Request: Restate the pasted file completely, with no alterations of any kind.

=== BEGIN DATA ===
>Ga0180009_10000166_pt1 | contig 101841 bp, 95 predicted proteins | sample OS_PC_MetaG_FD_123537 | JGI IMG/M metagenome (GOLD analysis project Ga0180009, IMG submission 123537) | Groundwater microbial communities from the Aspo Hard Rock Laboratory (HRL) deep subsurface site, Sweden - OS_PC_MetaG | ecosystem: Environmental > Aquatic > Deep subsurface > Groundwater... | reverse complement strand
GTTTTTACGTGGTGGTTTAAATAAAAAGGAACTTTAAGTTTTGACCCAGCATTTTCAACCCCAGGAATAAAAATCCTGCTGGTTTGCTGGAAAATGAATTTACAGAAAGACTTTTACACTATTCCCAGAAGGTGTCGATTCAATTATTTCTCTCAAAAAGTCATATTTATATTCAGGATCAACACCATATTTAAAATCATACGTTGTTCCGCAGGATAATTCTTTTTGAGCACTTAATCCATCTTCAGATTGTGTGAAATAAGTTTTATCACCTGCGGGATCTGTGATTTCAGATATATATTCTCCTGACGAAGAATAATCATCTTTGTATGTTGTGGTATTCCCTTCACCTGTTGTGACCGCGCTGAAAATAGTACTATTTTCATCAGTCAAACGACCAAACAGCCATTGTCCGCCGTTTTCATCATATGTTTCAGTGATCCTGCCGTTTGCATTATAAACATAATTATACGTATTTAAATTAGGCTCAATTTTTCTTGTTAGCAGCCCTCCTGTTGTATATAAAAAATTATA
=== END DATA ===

>Ga0180009_10000166_pt1 | contig 101841 bp, 95 predicted proteins | sample OS_PC_MetaG_FD_123537 | JGI IMG/M metagenome (GOLD analysis project Ga0180009, IMG submission 123537) | Groundwater microbial communities from the Aspo Hard Rock Laboratory (HRL) deep subsurface site, Sweden - OS_PC_MetaG | ecosystem: Environmental > Aquatic > Deep subsurface > Groundwater... | reverse complement strand
GTTTTTACGTGGTGGTTTAAATAAAAAGGAACTTTAAGTTTTGACCCAGCATTTTCAACCCCAGGAATAAAAATCCTGCTGGTTTGCTGGAAAATGAATTTACAGAAAGACTTTTACACTATTCCCAGAAGGTGTCGATTCAATTATTTCTCTCAAAAAGTCATATTTATATTCAGGATCAACACCATATTTAAAATCATACGTTGTTCCGCAGGATAATTCTTTTTGAGCACTTAATCCATCTTCAGATTGTGTGAAATAAGTTTTATCACCTGCGGGATCTGTGATTTCAGATATATATTCTCCTGACGAAGAATAATCATCTTTGTATGTTGTGGTATTCCCTTCACCTGTTGTGACCGCGCTGAAAATAGTACTATTTTCATCAGTCAAACGACCAAACAGCCATTGTCCGCCGTTTTCATCATATGTTTCAGTGATCCTGCCGTTTGCATTATAAACATAATTATACGTATTTAAATTAGGCTCAATTTTTCTTGTTAGCAGCCCTCCTGTTGTATATAAAAAATTATA